this is part of the circuit i have in mind.

no i'm not attaching the dynamo to the motor per say.

and yes, the goal here is to replace the battery as mentioned on my original message, to shave off some weight.

That's why i'm trying to calculate what is the actual load on the battery on a flat, then i can adjust accordingly.

the original BionX circuit will be kept, the only thing that changes is the battery itself, so all the regulator, etc, etc, that is part of the BionX battery will remain.
We're simply substituting the battery here.

That's why i want to design a phase convector that is able to adapt to the different stages (steps) of power requirement.

If people have done that already for other eBikes, it can surely be done for the BionX set as well.

Last seen: 5 years 8 months ago
Joined: Monday, June 22, 2009 - 12:24
Points: 524
Re: Anyone tried powering up the BionX with a pair of dyno ...

No, you CANNOT power a vehicle from electricity generated by a wheel driven, or wind driven, generator on the SAME vehicle, wherein the energy used to power the generator comes from the forward motion of that vehicle! You will need a BATTERY to power your hub motors! Solar power is nice, but normally the space required to mount the needed panels would be greater than what is available on the vehicle, and aiming them properly for maximum power would be a big problem, as would avoiding shadows. Solar charging is best done at home, or when parked in a clear, sunny area.(A solar array, producing 1,000 watts on a perfect day, would be about 6X20 feet,probably weigh over 300 pounds, and cost at least $4,000.00 U.S.) Such a panel would fully charge a fully discharged VECTRIX scooter in about 2 days, on average. (You would also require a battery storage bank, and an inverter, to change the variable solar power into steady A.C. power, to operate the vehicle battery charger, and this would cost MORE money!--There is no "Free Ride", or perpetual motion, with excess energy!--Bob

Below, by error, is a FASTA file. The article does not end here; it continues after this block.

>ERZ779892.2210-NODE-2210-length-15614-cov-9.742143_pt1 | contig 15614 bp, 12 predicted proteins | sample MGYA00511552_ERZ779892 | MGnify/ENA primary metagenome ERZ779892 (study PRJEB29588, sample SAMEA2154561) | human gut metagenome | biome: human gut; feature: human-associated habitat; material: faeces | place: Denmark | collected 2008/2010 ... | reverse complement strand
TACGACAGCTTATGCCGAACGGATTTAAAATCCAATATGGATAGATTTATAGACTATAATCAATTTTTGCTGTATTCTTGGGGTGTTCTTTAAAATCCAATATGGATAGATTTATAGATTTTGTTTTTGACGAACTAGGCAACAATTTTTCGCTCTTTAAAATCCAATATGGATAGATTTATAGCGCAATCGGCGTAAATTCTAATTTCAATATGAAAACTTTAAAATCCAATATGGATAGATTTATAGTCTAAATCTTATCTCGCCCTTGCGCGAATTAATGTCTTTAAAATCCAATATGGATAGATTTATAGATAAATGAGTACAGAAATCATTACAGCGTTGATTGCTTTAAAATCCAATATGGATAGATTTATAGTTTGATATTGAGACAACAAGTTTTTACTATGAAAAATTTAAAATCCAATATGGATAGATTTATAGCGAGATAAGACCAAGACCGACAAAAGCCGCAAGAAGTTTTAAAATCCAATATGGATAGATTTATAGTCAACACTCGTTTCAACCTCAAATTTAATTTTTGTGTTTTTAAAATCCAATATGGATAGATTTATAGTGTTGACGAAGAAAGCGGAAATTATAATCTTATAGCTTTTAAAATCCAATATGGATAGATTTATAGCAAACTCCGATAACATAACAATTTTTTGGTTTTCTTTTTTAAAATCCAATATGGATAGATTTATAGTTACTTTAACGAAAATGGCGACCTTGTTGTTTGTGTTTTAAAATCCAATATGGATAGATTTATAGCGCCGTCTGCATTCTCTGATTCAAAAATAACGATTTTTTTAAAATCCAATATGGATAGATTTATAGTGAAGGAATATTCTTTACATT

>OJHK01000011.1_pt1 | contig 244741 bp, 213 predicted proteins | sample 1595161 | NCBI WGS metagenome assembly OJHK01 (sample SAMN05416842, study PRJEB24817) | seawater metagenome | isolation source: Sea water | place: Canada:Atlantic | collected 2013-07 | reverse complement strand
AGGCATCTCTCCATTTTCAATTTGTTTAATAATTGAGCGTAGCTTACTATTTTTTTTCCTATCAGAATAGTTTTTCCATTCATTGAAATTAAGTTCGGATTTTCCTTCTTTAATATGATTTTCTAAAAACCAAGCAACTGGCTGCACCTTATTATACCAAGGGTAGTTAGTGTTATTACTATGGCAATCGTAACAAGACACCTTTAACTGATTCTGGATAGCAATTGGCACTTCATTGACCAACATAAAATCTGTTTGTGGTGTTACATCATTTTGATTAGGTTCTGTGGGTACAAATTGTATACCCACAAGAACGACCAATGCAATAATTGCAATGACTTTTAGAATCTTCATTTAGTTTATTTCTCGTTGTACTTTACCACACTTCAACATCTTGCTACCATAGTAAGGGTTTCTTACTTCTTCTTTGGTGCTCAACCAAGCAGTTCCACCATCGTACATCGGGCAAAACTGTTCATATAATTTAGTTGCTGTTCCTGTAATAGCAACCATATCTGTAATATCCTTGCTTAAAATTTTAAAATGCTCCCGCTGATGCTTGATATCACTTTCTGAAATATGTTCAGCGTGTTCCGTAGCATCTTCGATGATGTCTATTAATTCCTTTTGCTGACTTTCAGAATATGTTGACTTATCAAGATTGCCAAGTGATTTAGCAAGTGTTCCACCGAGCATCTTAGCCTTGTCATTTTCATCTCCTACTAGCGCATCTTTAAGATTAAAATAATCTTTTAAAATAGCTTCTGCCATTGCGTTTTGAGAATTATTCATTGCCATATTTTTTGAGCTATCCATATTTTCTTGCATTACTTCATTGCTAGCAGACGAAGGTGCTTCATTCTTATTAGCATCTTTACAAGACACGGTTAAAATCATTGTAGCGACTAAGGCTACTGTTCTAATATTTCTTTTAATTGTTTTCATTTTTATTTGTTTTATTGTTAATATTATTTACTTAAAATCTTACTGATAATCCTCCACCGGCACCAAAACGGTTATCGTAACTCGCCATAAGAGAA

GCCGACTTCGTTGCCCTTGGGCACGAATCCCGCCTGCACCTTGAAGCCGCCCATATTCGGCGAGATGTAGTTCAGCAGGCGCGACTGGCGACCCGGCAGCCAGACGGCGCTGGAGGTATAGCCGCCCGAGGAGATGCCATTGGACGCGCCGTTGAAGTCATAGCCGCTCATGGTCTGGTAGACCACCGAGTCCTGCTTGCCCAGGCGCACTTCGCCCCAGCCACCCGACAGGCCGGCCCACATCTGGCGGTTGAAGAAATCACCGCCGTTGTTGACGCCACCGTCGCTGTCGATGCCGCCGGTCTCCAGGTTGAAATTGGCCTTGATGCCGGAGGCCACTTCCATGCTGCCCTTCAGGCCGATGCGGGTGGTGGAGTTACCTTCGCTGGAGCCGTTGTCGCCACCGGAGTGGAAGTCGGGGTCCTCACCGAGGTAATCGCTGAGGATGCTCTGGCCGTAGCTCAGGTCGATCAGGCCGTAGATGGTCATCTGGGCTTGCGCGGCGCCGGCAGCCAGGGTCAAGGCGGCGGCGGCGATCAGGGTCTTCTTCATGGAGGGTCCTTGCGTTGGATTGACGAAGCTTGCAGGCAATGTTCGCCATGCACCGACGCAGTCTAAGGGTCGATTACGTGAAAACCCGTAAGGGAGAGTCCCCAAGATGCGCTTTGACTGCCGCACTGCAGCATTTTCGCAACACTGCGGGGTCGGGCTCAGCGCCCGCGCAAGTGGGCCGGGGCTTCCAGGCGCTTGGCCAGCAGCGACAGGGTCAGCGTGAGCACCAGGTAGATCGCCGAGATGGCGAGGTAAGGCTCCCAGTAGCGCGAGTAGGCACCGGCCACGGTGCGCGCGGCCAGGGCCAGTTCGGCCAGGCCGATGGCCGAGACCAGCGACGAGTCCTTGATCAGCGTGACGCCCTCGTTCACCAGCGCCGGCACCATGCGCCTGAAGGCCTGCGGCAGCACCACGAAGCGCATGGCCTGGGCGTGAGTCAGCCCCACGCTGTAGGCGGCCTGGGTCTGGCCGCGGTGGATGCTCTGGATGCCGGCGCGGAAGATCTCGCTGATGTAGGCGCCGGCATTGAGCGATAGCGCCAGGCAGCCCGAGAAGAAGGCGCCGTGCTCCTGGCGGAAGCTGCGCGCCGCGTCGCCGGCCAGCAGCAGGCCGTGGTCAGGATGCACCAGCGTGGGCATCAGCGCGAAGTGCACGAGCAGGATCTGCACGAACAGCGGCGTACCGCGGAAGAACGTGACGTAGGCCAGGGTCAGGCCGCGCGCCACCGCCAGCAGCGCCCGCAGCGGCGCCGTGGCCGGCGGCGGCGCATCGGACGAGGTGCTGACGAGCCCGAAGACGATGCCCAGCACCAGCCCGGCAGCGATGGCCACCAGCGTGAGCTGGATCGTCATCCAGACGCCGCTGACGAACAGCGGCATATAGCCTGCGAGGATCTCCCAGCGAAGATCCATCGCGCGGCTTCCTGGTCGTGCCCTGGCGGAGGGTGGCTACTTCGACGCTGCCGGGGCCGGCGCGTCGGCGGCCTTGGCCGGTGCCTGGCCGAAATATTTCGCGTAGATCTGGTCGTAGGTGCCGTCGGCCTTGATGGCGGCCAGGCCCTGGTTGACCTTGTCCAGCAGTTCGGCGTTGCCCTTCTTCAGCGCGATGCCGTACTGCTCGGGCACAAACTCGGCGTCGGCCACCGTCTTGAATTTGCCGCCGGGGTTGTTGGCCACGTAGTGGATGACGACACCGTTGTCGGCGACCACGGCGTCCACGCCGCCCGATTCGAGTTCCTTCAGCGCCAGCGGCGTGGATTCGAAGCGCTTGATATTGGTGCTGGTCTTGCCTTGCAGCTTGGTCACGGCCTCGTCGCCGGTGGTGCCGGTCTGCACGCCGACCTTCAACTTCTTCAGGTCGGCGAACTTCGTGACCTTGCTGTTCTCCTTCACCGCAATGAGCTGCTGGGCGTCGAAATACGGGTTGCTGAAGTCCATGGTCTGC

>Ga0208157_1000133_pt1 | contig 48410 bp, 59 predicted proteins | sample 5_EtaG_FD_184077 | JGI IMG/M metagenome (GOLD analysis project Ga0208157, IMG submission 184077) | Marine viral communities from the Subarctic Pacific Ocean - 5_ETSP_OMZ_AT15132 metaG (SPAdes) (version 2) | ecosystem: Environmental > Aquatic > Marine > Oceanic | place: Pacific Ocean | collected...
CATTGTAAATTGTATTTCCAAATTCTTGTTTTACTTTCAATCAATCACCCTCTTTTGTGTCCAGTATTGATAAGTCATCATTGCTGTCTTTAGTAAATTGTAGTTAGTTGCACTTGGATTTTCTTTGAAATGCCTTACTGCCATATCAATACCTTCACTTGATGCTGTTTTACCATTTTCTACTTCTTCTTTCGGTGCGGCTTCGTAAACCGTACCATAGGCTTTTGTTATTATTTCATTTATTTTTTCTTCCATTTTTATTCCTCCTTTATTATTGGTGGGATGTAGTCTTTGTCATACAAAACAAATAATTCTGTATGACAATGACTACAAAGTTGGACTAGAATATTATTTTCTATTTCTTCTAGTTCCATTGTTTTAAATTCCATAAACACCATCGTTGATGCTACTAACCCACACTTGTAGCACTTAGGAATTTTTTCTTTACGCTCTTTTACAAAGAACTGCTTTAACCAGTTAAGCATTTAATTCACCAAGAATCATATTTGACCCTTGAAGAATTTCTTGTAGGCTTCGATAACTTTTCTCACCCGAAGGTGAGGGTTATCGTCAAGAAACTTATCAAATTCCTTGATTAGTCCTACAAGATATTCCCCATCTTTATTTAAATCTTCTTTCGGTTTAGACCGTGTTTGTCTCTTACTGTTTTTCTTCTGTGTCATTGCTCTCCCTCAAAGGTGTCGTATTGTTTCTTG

Robert M. Curry

ashby3's picture
Last seen: 14 years 2 months ago
Joined: Tuesday, March 31, 2009 - 13:44
Points: 35
Re: Anyone tried powering up the BionX with a pair of dyno ...

Voltage doubling circuit have been around for years but what you may not understand is if you use one to doubles the voltage one will end up with less than half the current one started with. So if one starts with 6 volts and runs it through a number of voltage doubling circuits to get 36 volts and one needs let us sat 3 amps of current to run the motor and since there is some current lose in these circuits one will need to start with about 12 amps of current at 6 volts - will ones dynamo produce that much current - I do not think so and if they did they would likely require a lot more horse power then I could produce pedaling my trike.

Also with out a battery how will one keep the console and regulator circuits of the Bionx system up and running every time the wheels stop. Even if one could get enough power from the dynamos while pedaling (I do not believe this is possible) every time the trike stopped moving everything would shutdown.